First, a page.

Monthly Archives: January 2018

Key (303)

Usually over the course of a class meeting we’ll end up with a list of keywords. On Thursday we not only cataloged the various permutations of “modern” but introduced a few terms related to the gothic mode.

Among these were camp and atmosphere. We also noted the difference in tone between two goth texts: the cooler, slightly more detached style of Xmal Deutschland and the theatrical intensity of Peter Murphy’s stage persona. In both cases, goth signifiers such as costume and body English were put into play in a more or less self-reflexive fashion.

Maybe that’s down to a matter of degree. If you screen “I Was a Teenage Werewolf” by The Cramps you’ll probably note the spasmodic, hysterical quality of Lux Interior’s performance.

You might revisit Baraka’s rendition of “Dope,” for further contrast. As somebody noted in class our poet relies on caricature to make his critique of ideological mystification. He borrows tropes from the genre of Blackface Minstrelsy such as nonstandard English and the poem’s buffoonish speaker, who seems to be a preacher. The effect is angry, occasionally funny (amos pootbootie!) and grotesque, and combined with the invocation of the Devil arguably gothic. (If you’re interested in learning more about racial masquerade there is a wealth of scholarship out there including studies by Rip Lhamon, Donald Bogle, Eric Lott and Louis Chude-Sokei.)

A word on usage: capitalize Gothic when referring to the European peoples (Goths) and to art and architecture. Use lower case, gothic or goth, when referring to other cultural forms such as films and novels or members of the subculture. Here’s what the MLA style guide says:

A modern editorial style keeps capitalization to a minimum. In MLA style, a movement or school of thought is only capitalized when it could be confused with a generic term–for example, Romanticism or New Criticism.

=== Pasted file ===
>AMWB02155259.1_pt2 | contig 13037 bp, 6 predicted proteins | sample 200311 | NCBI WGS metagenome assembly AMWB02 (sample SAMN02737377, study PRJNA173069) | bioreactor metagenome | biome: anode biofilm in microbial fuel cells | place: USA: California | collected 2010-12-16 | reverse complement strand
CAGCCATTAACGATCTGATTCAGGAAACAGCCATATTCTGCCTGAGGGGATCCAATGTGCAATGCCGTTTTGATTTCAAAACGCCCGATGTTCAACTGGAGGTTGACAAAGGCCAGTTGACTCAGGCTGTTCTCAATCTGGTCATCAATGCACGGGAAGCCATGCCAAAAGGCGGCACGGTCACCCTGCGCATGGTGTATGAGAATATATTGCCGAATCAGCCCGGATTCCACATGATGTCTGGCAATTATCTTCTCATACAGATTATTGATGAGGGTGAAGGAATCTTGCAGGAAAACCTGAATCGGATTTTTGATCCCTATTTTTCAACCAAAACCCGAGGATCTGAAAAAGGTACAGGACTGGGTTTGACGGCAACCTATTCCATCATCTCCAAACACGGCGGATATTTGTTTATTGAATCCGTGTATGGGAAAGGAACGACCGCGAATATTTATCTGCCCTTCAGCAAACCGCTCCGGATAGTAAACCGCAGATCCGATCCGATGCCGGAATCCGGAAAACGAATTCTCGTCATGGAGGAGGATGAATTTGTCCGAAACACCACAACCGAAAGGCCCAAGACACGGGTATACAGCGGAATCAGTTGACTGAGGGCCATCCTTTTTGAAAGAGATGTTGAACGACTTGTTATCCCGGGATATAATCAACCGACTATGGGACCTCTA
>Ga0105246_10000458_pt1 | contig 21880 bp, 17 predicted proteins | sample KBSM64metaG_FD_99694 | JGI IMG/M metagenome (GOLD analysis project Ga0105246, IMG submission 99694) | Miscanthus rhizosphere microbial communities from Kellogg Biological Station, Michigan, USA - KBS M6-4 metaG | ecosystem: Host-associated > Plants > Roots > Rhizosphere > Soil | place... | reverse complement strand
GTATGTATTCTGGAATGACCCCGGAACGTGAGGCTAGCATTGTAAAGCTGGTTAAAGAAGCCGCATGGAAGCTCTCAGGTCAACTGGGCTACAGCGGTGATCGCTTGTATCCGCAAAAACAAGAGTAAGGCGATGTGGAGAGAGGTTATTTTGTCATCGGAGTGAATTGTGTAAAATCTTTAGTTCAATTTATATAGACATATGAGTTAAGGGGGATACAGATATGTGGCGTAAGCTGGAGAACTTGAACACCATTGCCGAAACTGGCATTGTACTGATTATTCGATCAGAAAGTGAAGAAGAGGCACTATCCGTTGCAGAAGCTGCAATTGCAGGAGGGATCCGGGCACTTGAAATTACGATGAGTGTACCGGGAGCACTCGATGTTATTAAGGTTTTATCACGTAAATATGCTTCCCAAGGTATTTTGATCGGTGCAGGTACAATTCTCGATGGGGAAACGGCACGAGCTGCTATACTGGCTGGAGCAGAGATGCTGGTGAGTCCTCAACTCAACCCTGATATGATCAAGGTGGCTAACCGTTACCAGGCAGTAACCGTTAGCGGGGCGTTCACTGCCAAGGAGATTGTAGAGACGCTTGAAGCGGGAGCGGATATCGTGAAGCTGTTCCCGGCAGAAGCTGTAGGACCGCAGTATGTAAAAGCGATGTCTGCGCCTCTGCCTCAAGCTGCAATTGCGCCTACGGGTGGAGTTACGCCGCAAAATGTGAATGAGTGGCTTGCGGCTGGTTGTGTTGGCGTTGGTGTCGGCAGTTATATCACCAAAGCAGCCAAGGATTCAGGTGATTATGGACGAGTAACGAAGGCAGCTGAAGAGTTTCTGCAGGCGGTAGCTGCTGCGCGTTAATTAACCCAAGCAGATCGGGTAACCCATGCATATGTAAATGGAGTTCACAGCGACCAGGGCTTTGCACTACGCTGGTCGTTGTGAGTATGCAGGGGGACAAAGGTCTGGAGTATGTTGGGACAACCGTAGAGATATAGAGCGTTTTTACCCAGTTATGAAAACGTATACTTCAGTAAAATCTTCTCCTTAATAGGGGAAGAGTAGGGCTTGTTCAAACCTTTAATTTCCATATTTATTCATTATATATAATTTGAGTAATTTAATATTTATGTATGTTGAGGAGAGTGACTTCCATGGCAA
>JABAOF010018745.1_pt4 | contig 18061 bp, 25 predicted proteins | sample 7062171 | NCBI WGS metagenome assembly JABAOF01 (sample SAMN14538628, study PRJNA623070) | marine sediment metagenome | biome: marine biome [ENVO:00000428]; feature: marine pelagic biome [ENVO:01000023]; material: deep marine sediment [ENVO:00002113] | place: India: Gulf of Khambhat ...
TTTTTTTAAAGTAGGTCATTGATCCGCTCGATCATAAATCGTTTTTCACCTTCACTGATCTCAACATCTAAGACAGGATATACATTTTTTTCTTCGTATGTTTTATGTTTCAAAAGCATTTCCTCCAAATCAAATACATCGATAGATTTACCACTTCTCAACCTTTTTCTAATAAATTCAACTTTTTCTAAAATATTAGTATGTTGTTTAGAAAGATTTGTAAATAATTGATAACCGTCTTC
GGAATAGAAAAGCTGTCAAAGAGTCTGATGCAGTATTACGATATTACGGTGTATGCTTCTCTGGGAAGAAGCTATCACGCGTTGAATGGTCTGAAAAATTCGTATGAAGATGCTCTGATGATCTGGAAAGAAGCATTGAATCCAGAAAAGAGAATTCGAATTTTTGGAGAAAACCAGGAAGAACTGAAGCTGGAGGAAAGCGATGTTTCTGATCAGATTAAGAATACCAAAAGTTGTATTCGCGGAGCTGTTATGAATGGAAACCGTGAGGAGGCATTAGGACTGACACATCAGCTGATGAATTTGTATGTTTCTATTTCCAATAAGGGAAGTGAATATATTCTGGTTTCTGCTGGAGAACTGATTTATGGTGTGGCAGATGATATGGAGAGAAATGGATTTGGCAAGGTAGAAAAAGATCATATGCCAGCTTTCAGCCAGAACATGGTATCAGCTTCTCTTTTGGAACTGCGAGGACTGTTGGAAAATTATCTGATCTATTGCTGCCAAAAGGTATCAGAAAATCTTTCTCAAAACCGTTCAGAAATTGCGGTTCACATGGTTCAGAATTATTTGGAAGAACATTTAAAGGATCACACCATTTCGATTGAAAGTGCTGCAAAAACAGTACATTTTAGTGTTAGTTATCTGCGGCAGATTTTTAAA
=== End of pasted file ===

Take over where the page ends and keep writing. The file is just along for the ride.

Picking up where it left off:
The way it feels



What is never properly understood by those who do not experience it is how deep the rage over inequality goes once it is made conscious, how far-reaching it can be and yes, how unforgiving. At the moment, the hated imbalance between women and men, the one that all men, everywhere, have exploited for centuries, is in the dock, and women in the thousands have risen up to bring charges against men of power with the crime of having looked not at them but through them for as long as any of them could remember. These women are not yet Madame Defarge knitting at the foot of the scaffold, but half a century of insufficient progress, on the score of sexual predation alone, now fills their heads with blood and leads them to lash out at its ongoing pervasiveness, branding men to the left and to the right with accusations that include acts of real evil as well as those of vulgar insensitivity. As James Baldwin might have put it, an oppressed people does not always wake up a saint; more often it wakes up a murderer.

For many of us, it is dismaying to behold, in a movement meant to correct for social injustice, the development of what can seem like vigilante politics; the dismay, in fact, is being accorded disproportionate attention, as though its existence is more important than what gave rise to it. But if we stop for a moment to think rather than react, we soon come to realize that the courageous demand that begins with a visionary’s declaration of rights can, and usually does, descend quickly into the maddened belligerence characteristic of those who cannot stop rehearsing a grievance that feels very old and reaches far into the past. That is the course history has usually taken, and for the moment, we in America are all trapped in its turmoil.

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